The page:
Earlier this month, I had a blast leading a machine learning workshop at an R Ladies Philly meetup. After an introduction to machine learning, we used a beer review dataset to predict the alcohol concentration of beer using the caret R package. We even dabbled in text analysis. Everyone was awesome and asked many excellent questions throughout!
I used RStudio Cloud to facilitate this workshop to avoid any incompatibility with operating systems or nuisance of package installation. I thought I’d share what I have learned from various RStudio Community questions in a single post. Slides and code from the workshop are available if you’re interested.
You see, back in the summer, I had attended an amazing visualization workshop led by Jake Riley at another R Ladies meetup. We learned the hard lesson that an RStudio space at default is limited to 10 members. However, one can submit a request to the RStudio Cloud team for more capacity - so I did for 80 members.
All I needed to do after creating a space for the workshop is to go to the Members tab, select Request More Capacity and submit the application form. Within 24 hours, I received an email from Robby Shaver, a member of the RStudio Support Team.
We’ve upgraded your account so you should be all set.
This was nice and easy. However, besides this confirmation, I do not have any other way to confirm this capacity upgrade. Nowhere on the project site did I see the number of members was set to 80, so I just had to trust the email. But Robby was also kind enough to warn me about another limitation.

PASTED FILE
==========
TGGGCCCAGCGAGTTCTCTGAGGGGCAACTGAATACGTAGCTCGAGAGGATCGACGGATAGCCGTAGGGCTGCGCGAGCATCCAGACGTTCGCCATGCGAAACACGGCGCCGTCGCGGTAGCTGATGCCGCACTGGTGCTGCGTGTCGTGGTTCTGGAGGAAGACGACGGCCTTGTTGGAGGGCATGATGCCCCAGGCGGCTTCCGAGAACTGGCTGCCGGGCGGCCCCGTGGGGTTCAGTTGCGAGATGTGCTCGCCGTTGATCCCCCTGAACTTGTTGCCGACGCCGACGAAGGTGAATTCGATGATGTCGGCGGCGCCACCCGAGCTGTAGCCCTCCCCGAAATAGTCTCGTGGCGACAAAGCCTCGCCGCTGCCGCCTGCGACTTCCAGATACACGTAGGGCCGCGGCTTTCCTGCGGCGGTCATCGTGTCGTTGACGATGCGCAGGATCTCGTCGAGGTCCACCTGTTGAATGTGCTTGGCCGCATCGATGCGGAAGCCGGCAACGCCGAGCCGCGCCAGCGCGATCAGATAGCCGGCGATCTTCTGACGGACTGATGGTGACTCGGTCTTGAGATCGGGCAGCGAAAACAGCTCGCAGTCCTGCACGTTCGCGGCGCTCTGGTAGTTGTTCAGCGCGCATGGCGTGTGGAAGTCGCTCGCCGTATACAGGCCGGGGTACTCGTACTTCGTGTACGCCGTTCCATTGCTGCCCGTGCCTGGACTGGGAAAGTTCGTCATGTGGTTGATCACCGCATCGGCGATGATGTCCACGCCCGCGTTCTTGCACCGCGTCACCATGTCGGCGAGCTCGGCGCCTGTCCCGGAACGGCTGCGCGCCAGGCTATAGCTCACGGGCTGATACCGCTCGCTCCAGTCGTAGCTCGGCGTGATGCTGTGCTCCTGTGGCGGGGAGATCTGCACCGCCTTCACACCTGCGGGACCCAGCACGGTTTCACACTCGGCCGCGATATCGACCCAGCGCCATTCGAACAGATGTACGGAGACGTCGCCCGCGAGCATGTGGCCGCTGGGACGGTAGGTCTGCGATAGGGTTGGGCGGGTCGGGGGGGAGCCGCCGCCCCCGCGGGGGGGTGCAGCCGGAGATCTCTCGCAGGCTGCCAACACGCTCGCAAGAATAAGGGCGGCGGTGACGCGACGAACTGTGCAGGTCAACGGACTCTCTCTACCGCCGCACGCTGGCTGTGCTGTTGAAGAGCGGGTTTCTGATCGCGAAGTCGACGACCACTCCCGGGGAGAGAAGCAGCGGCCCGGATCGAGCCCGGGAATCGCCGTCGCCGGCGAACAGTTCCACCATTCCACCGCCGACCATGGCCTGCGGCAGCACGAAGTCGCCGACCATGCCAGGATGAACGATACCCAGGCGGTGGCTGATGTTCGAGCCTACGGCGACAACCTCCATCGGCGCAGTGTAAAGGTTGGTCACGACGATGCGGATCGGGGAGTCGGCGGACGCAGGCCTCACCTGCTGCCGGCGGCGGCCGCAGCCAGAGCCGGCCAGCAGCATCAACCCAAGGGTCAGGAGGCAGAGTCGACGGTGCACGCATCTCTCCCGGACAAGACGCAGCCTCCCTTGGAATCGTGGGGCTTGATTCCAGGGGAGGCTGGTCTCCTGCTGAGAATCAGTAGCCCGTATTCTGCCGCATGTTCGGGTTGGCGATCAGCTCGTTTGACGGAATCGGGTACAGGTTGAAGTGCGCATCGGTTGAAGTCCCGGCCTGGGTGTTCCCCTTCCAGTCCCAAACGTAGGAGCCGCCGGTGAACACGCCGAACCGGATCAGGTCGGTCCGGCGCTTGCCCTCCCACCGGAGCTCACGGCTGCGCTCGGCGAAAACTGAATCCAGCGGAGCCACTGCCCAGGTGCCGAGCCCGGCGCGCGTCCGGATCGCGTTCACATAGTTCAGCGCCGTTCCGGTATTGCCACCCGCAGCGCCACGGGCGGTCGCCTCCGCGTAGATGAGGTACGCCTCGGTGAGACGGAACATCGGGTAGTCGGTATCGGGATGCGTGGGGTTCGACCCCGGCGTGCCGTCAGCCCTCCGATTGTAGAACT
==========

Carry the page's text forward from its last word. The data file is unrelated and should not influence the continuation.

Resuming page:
We currently limited the available RAM for each project to 1 GB, and I just wanted to be sure you were aware of that, given your topic is machine learning, in case that limit is too low for what you’ll need.
This RAM limitation fortunately did not pose an issue for me. I only used CRAN packages which were cached and served in binary format, so I didn’t have to compile them. I also did not use the full dataset (only 1000 random rows), so RAM wasn’t really an issue.
The last thing I needed to do, as suggested by Jake, was to link this to a Github repository.
This repo would serve as a back-up option in case RStudio Cloud does not work and remain as an accessible resource après workshop even if the cloud space is removed.
Now, I have never done this.
I often either initialize a project with Git from the beginning or use RStudio to facilitate work on an existing repo.
As it turned out, it was quite simple.
On the RStudio Cloud project page, Tools → Global Options → Git/SVN → View Public Key and use this key (which should start with
ssh-rsa) to create your Github New SSH key.
From there, we can create a new repo on Github and set origin as usual (a neat trick is to switch the Console panel to Terminal right on the project page).
Finally, I made the project an assignment according to the Cloud Guide. This allows each attendee to have a copy of their work. So, if there is still available space, you can go to the link provided in the cover slide, sign in RStudio Cloud with either your Gmail or Github login information, and you will see something similar to this:
There you have it! This approach worked really well for my short, one-time workshop. But if you have time for your students to familiarize themselves with the cloud space and package installation, others have suggested creating your materials in a zipped file for students to download and reupload on their own space.
Let me know if you have a preferred method for your workshop! I know RStudio Cloud is continually being improved upon, but hopefully this post will prove useful to some of you before it becomes obsolete.
P.S. Max Kuhn, the author of the caret package himself, suggested that the beer review dataset be used in an example of Emil Hvitfeldt’s textrecipes package. Of course, Max!